Qinghai 青海

On the Rooftop of the World.
Qinghai is a relatively recent and sparsely populated northwestern province of China. The province derives its name, meaning “blue sea”, from its huge inland lake. Qinghai Lake (known as Koko Nor). is the largest saltwater lake in the world. Bird Island located on its western side is the breeding ground for various bird species. Qinghai Lake has become a destination for large tour groups, but one may still enjoy a trip there. The best season to travel in Qinghai is summer, when the grasslands of Qinghai turn green and the entire province soaks in a colorful sea.
Qinghai is a multi-ethnic province. The lifestyle of Qinghai’s population is strongly influenced by the traditional culture of the various ethnic groups. In fact, Ethnic minorities make up almost half of the province’s total population. Most of the inhabitants of this province speak a northwestern Chinese (dialect similar to that spoken in Gansu).
City and capital of Qinghai, Xining, is located on the eastern edge of the Tibetan plateau. Situated along the Silk Road, it has over 2 100 years of history. The city lies about 95 km from Koko Nor and is the political, economic, and cultural center of Qinghai Province.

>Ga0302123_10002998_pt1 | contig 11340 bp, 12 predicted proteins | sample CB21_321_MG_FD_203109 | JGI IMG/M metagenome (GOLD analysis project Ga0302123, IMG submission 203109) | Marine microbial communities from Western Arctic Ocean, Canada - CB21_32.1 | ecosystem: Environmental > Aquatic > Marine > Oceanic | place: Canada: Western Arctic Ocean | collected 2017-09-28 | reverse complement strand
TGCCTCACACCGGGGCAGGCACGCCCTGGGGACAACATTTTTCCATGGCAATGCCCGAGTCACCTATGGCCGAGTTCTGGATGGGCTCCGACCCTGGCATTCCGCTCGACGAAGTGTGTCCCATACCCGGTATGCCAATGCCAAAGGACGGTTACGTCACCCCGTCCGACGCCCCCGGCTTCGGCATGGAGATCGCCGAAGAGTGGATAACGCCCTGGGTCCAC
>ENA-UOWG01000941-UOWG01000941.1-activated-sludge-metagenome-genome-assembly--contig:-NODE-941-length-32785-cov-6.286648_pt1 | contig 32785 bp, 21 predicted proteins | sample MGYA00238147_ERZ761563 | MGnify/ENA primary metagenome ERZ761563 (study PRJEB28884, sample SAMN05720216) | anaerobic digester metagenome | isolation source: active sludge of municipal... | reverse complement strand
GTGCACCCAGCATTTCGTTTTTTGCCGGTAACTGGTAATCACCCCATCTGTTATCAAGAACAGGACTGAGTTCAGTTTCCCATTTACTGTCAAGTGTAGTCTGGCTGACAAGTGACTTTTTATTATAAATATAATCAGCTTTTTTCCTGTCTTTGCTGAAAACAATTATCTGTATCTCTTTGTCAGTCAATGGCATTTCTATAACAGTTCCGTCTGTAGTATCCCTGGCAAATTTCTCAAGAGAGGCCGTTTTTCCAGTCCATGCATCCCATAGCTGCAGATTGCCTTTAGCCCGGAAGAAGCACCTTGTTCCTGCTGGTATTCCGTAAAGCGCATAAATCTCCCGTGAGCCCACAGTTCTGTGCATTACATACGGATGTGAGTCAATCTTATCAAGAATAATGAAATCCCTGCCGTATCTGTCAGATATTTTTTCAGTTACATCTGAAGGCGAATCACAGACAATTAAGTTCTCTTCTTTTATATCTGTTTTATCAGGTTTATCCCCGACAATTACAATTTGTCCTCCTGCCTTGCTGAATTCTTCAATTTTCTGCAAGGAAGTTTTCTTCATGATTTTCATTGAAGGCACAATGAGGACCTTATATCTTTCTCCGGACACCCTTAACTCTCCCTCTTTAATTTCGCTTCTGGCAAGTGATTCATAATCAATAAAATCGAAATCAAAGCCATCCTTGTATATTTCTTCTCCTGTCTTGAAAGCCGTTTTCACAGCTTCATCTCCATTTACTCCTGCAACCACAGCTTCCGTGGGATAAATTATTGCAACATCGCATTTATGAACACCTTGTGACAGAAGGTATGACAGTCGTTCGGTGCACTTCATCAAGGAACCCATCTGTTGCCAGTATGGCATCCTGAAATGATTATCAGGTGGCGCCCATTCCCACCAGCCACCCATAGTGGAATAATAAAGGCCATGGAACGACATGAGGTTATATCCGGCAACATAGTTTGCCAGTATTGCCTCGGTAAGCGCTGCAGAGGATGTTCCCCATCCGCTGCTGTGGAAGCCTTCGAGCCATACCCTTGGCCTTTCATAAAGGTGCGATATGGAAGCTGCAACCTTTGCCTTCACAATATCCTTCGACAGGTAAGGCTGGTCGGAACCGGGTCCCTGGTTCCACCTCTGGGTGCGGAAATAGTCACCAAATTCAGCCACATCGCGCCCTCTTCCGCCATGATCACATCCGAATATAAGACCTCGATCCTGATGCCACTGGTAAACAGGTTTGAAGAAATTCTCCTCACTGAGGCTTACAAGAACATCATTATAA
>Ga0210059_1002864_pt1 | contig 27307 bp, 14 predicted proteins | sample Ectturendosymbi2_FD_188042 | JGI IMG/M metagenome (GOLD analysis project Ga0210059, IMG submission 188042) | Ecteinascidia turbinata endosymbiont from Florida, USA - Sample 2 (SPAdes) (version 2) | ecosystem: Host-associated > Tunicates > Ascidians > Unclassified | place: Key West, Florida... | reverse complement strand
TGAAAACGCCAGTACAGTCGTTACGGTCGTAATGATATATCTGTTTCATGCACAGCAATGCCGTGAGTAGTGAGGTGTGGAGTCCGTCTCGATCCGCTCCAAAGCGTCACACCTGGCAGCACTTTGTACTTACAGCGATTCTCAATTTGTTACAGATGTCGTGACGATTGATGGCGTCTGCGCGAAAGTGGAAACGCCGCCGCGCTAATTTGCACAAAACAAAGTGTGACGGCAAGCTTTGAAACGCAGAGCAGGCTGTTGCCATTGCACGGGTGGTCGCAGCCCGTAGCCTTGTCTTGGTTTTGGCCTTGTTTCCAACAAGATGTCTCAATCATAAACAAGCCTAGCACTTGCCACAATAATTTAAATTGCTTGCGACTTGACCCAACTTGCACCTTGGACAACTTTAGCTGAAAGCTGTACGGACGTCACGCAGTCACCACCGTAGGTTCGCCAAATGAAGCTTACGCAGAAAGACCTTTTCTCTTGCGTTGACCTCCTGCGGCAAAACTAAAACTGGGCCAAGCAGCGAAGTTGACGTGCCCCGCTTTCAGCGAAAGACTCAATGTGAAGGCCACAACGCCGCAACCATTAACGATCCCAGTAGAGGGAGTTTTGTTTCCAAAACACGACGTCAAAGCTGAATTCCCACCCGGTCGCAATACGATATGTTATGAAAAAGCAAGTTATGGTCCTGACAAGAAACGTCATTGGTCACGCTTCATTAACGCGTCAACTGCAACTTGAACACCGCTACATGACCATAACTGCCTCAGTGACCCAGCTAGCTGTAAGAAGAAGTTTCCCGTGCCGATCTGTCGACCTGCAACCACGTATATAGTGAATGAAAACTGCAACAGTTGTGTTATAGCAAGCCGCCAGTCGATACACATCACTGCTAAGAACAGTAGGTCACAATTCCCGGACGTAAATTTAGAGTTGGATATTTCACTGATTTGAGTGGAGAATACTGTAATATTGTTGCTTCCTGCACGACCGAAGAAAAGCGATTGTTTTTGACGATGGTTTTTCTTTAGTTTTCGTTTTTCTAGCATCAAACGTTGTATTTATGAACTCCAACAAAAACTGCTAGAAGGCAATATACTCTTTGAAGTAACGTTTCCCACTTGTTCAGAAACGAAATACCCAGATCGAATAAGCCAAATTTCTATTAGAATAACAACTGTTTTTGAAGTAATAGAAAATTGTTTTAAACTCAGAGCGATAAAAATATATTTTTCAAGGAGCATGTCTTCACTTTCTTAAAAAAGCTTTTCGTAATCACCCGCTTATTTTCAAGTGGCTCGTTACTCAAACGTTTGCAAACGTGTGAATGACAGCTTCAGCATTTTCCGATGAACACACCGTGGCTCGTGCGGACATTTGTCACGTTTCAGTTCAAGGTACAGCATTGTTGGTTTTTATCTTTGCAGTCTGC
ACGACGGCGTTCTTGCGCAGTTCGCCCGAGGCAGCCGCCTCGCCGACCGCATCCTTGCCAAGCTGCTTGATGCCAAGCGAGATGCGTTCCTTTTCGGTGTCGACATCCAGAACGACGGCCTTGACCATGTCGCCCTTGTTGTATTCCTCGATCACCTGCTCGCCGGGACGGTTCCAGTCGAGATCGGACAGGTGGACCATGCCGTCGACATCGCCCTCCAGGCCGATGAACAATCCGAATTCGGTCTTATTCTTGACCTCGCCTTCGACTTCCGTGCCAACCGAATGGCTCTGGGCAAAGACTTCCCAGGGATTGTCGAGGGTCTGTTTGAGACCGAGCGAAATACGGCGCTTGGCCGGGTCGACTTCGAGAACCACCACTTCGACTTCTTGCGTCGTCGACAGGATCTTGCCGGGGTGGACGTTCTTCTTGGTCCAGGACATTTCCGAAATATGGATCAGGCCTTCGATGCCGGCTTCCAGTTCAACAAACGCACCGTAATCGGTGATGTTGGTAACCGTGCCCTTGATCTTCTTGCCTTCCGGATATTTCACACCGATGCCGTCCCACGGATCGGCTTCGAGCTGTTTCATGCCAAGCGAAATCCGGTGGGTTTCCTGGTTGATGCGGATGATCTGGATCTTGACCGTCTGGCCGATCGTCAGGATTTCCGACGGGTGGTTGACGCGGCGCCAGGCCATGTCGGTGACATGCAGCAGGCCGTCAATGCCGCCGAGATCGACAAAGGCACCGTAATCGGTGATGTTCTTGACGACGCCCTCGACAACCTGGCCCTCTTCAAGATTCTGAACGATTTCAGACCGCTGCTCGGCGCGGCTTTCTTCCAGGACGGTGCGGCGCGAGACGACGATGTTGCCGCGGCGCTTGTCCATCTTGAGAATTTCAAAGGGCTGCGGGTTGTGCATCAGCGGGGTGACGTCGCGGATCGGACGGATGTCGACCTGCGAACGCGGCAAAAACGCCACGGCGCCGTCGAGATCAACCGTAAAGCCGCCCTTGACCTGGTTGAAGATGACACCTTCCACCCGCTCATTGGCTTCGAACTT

Looking for an adventure? Travelling in a railway at an average elevation around 4,500m above sea level sounds exciting to you? Qinghai–Tibet railway is the world’s highest railway, which also happens to be the longest plateau railway in the world. It connects Tibet to the rest of China. A trip on the Qinghai-Tibet train is like being on the rooftop of the world – it is a one-of-a-kind experience.

Gansu (甘肃)

Clean energy fueling the transformation.
Situated in northwest China, Gansu has served for several centuries as an important thoroughfare, part of the route that would become known as the Silk Road. Provincial capital, Lanzhou, is named “the Capital of the Yellow River and the Famous City with Mountains-and-Waters”. The city, which has been a centre since early times, sprawls along the southern banks of the Yellow River. It is considered as one of the major points on the Silk Road and a major transportation hub.
From high mountains and glaciers to deep valleys and deserts – Gansu’s geographic diversity is quite astonishing. Almost 15% of the Gansu’s surface is covered by deserts. The Gobi desert spans over the northern part of the Gansu province. Despite harsh environment (in the desert regions of the province, which rarely see any rain, summer temperatures can reach 40°C.), habitants are building rows of eco-friendly greenhouses to help transform local farming.
Northwestern province of Gansu is rich in wind and solar resources. Solar thermal energy along with wind power turn out to be key to China meeting its climate commitments. The annual sunshine time of the northwest part of Gansu province is 3,300 hours. With plenty of sunshine, the solar panels are getting massive, especially in the Gobi desert. Wind is one of the unlimited sources of energy we have and the most impressive wind farm is located in China. Jiuquan Wind Power Base, also known as Gansu Wind Farm is the world’s biggest onshore wind farm. It is located in desert areas of the Gansu province and is capable of powering a small country (installed capacity of 8GW, with plans of expansion to 20 GW).
Author: Krysia Bragiel